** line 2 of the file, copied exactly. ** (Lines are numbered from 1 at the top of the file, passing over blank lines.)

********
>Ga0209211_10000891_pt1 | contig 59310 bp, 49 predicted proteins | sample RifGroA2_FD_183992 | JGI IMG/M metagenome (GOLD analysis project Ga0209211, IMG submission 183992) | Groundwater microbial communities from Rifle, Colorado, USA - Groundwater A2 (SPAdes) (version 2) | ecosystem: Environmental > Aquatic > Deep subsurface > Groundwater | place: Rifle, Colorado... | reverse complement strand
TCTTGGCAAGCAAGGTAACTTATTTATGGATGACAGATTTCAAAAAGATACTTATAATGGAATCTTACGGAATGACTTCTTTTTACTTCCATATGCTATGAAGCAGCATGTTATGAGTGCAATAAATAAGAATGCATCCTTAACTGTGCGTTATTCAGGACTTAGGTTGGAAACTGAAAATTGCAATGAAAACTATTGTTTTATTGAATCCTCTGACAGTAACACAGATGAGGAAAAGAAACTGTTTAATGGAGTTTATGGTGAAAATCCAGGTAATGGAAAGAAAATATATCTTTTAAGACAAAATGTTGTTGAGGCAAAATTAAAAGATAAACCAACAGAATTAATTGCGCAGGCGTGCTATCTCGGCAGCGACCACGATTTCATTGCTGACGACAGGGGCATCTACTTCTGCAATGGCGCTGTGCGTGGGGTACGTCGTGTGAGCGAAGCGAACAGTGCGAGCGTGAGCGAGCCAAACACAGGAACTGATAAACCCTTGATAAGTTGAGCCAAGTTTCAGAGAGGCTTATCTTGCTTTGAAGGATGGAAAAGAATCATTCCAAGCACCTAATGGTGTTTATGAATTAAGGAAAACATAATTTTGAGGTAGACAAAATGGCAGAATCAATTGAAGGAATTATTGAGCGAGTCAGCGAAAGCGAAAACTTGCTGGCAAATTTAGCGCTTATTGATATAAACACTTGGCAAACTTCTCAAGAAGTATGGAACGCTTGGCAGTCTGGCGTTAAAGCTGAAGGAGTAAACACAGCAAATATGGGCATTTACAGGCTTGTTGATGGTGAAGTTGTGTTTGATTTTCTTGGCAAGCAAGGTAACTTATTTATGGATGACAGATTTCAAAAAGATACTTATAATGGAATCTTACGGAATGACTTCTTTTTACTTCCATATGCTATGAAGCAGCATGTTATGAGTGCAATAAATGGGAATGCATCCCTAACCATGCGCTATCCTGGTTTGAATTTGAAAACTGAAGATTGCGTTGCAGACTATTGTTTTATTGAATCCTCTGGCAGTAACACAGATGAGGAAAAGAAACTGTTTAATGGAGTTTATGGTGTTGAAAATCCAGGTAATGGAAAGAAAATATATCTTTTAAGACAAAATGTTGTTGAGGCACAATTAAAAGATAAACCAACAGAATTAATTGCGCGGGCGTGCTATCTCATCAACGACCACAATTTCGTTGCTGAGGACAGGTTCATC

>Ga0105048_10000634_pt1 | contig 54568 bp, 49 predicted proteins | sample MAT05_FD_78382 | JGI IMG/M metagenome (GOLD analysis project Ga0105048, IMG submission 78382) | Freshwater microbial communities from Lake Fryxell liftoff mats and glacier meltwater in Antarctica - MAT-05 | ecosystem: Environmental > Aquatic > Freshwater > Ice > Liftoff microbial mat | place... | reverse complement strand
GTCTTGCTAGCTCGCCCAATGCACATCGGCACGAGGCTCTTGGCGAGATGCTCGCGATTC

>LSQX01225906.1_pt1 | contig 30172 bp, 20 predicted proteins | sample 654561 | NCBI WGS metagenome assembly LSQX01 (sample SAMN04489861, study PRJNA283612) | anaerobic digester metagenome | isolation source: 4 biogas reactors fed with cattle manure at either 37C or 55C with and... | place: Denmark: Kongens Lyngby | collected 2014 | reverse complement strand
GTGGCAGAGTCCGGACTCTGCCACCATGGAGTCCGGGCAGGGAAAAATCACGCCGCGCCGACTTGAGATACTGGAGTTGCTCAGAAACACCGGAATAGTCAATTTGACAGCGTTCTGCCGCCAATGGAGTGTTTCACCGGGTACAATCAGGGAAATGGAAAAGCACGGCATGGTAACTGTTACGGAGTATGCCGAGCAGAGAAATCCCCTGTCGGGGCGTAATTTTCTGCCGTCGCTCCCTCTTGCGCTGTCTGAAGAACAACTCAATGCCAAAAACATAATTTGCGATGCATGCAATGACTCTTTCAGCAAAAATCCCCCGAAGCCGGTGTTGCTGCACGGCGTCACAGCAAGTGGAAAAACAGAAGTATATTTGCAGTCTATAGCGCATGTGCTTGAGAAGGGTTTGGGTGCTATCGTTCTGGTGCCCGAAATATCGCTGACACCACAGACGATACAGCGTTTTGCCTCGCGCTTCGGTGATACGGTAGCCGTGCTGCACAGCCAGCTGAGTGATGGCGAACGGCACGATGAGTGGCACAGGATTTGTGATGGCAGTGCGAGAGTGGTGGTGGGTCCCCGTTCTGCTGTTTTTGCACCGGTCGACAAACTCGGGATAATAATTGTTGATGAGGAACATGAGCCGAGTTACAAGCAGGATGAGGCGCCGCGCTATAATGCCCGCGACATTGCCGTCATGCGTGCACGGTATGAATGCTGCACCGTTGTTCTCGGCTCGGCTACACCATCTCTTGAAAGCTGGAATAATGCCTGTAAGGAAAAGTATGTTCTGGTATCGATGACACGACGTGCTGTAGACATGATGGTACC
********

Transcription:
TCTTGGCAAGCAAGGTAACTTATTTATGGATGACAGATTTCAAAAAGATACTTATAATGGAATCTTACGGAATGACTTCTTTTTACTTCCATATGCTATGAAGCAGCATGTTATGAGTGCAATAAATAAGAATGCATCCTTAACTGTGCGTTATTCAGGACTTAGGTTGGAAACTGAAAATTGCAATGAAAACTATTGTTTTATTGAATCCTCTGACAGTAACACAGATGAGGAAAAGAAACTGTTTAATGGAGTTTATGGTGAAAATCCAGGTAATGGAAAGAAAATATATCTTTTAAGACAAAATGTTGTTGAGGCAAAATTAAAAGATAAACCAACAGAATTAATTGCGCAGGCGTGCTATCTCGGCAGCGACCACGATTTCATTGCTGACGACAGGGGCATCTACTTCTGCAATGGCGCTGTGCGTGGGGTACGTCGTGTGAGCGAAGCGAACAGTGCGAGCGTGAGCGAGCCAAACACAGGAACTGATAAACCCTTGATAAGTTGAGCCAAGTTTCAGAGAGGCTTATCTTGCTTTGAAGGATGGAAAAGAATCATTCCAAGCACCTAATGGTGTTTATGAATTAAGGAAAACATAATTTTGAGGTAGACAAAATGGCAGAATCAATTGAAGGAATTATTGAGCGAGTCAGCGAAAGCGAAAACTTGCTGGCAAATTTAGCGCTTATTGATATAAACACTTGGCAAACTTCTCAAGAAGTATGGAACGCTTGGCAGTCTGGCGTTAAAGCTGAAGGAGTAAACACAGCAAATATGGGCATTTACAGGCTTGTTGATGGTGAAGTTGTGTTTGATTTTCTTGGCAAGCAAGGTAACTTATTTATGGATGACAGATTTCAAAAAGATACTTATAATGGAATCTTACGGAATGACTTCTTTTTACTTCCATATGCTATGAAGCAGCATGTTATGAGTGCAATAAATGGGAATGCATCCCTAACCATGCGCTATCCTGGTTTGAATTTGAAAACTGAAGATTGCGTTGCAGACTATTGTTTTATTGAATCCTCTGGCAGTAACACAGATGAGGAAAAGAAACTGTTTAATGGAGTTTATGGTGTTGAAAATCCAGGTAATGGAAAGAAAATATATCTTTTAAGACAAAATGTTGTTGAGGCACAATTAAAAGATAAACCAACAGAATTAATTGCGCGGGCGTGCTATCTCATCAACGACCACAATTTCGTTGCTGAGGACAGGTTCATC